My most recent police encounter a few years back involved a cyclist out for a ride who decided they had a right to occupy the left lane of the Trans Canada Hwy at a speed of 15 kph. After 3 blocks he comes to a light with 6 vehicles behind him but instead of pulling to the right and letting others go by stands his ground. I took advantage of the light turning green to scoot around rather than follow for another block to my destination. Do my thing and come out of the store to see the cyclist in the parking lot but never said anything. 10 minutes after getting home a city cop shows up. I tell him the story and we spend the next 15 minutes talking about fishing because I live on a lake. As we are chatting a call comes on his radio saying that someone was walking their dog and gave a home owner the finger so off he went. $150,000 per year and walking around in $2500 of protective equipment with related expenses.

It's not quite the business that public education is but still a great place to earn a pension.
 

Tecumsehsbones

Hall of Fame Member
Mar 18, 2013
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You would think that given an actual awareness there would be interest in cooperating with others to reduce the expense by simply obeying laws. Of course they need to be prepared for a terrorist attack so it all falls under the big umbrella.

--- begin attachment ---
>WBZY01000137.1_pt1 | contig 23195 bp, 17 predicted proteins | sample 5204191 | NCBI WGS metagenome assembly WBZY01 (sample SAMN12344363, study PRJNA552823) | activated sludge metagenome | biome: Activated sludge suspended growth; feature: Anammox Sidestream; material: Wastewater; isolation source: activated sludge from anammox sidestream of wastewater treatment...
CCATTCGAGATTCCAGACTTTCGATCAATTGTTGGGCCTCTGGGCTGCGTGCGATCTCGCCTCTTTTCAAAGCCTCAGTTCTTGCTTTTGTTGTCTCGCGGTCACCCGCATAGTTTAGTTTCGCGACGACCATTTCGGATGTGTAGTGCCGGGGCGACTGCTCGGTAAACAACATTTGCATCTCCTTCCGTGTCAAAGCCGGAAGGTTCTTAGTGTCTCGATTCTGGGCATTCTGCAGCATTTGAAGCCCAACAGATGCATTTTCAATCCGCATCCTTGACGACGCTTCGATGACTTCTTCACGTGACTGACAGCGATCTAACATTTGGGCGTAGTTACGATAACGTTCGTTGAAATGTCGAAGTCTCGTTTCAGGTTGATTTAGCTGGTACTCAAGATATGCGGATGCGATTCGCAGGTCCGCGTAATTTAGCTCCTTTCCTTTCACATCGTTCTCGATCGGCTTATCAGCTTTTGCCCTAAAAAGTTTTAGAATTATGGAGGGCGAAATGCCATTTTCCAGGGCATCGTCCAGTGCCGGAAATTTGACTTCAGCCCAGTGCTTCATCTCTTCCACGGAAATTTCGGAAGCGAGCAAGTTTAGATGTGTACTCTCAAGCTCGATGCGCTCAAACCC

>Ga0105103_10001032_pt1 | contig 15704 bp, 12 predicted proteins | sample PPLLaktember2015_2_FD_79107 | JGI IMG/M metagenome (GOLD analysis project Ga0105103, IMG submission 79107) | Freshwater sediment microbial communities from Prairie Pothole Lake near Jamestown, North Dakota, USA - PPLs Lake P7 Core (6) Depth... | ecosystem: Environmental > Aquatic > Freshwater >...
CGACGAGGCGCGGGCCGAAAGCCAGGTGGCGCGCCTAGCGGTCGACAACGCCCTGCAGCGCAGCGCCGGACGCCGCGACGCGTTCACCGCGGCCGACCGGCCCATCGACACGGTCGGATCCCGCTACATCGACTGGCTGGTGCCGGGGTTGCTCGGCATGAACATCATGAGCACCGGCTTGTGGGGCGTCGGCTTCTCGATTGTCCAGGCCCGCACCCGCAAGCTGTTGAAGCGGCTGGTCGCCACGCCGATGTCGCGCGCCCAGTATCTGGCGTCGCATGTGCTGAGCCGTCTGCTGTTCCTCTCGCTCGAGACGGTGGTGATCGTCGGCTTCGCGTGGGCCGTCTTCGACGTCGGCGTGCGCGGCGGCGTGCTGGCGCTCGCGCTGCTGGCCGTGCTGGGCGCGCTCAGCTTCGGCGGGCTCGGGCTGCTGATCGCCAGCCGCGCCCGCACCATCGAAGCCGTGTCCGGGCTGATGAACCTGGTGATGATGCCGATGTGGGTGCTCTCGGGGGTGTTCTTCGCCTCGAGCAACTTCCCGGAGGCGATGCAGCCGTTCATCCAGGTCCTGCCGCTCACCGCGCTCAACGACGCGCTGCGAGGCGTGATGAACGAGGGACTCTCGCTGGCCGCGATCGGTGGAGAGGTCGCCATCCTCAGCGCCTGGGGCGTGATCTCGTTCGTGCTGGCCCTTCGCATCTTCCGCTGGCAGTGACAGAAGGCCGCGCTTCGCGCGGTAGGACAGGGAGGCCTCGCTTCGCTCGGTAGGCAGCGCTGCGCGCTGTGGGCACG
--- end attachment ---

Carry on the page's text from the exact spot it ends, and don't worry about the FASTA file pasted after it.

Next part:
Nope. People who commit crimes, from traffic violations to felonies, do so on the assumption they won't be caught. Insofar as they think at all.
 

spaminator

Hall of Fame Member
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Chow eyes police budget cuts while crime rises
Author of the article:Matthew Lau
Published Feb 05, 2024 • Last updated 2 days ago • 2 minute read

Olivia Chow just delivered her first budget as Toronto’s mayor, to be voted on by city council on Feb. 14, but it’s clear her priorities aren’t straight.